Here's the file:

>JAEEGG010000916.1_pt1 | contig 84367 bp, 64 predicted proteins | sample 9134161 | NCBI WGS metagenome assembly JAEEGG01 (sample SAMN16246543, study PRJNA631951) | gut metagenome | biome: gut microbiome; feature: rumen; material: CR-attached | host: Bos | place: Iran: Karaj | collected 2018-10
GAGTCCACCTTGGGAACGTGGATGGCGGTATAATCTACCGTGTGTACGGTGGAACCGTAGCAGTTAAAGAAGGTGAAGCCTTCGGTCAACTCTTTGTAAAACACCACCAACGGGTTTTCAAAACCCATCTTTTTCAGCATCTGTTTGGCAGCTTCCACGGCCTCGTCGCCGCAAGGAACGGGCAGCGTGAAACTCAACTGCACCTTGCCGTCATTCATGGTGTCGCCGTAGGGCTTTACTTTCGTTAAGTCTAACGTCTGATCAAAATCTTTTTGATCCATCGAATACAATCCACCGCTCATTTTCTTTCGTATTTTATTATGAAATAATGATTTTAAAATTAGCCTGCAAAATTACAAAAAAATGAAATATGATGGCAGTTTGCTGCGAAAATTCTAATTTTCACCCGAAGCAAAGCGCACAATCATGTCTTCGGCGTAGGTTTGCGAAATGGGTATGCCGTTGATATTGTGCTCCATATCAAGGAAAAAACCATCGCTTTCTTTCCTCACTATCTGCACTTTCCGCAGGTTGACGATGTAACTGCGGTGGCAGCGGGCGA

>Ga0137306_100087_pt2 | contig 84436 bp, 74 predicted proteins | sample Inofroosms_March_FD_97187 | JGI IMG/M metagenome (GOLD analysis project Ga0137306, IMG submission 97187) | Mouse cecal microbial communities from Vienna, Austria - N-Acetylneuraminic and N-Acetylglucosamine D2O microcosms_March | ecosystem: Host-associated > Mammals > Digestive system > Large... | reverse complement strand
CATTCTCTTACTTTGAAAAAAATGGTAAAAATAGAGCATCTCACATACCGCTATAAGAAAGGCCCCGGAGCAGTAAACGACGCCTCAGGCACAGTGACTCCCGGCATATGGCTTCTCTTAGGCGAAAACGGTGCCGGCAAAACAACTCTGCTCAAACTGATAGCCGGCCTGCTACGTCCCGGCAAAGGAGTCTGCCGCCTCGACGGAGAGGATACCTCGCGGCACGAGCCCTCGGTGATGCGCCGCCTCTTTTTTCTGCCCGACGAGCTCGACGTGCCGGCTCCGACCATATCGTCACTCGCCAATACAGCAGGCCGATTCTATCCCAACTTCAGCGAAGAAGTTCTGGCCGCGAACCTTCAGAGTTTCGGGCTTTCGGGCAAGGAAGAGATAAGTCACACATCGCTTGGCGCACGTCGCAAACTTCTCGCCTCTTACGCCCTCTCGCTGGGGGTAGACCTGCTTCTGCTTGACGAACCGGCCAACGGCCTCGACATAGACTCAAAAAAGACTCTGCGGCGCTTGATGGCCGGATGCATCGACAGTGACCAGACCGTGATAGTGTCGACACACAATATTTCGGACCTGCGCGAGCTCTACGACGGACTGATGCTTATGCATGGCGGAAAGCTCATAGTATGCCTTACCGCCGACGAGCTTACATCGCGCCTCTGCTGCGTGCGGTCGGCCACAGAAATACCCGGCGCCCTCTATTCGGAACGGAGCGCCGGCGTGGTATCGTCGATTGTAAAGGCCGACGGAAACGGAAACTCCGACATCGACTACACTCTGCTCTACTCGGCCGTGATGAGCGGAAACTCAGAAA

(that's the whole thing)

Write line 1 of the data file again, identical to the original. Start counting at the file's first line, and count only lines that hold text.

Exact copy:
>JAEEGG010000916.1_pt1 | contig 84367 bp, 64 predicted proteins | sample 9134161 | NCBI WGS metagenome assembly JAEEGG01 (sample SAMN16246543, study PRJNA631951) | gut metagenome | biome: gut microbiome; feature: rumen; material: CR-attached | host: Bos | place: Iran: Karaj | collected 2018-10